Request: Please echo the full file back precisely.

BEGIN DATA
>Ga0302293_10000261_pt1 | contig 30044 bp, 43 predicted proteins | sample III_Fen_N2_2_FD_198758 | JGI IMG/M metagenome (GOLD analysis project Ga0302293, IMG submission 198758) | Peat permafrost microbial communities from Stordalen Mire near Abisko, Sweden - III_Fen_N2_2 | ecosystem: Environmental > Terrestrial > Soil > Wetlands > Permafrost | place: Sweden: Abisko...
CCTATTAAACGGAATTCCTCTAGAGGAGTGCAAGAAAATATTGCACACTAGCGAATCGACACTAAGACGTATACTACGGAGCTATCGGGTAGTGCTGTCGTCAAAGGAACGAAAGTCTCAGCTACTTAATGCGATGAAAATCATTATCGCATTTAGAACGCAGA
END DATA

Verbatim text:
>Ga0302293_10000261_pt1 | contig 30044 bp, 43 predicted proteins | sample III_Fen_N2_2_FD_198758 | JGI IMG/M metagenome (GOLD analysis project Ga0302293, IMG submission 198758) | Peat permafrost microbial communities from Stordalen Mire near Abisko, Sweden - III_Fen_N2_2 | ecosystem: Environmental > Terrestrial > Soil > Wetlands > Permafrost | place: Sweden: Abisko...
CCTATTAAACGGAATTCCTCTAGAGGAGTGCAAGAAAATATTGCACACTAGCGAATCGACACTAAGACGTATACTACGGAGCTATCGGGTAGTGCTGTCGTCAAAGGAACGAAAGTCTCAGCTACTTAATGCGATGAAAATCATTATCGCATTTAGAACGCAGA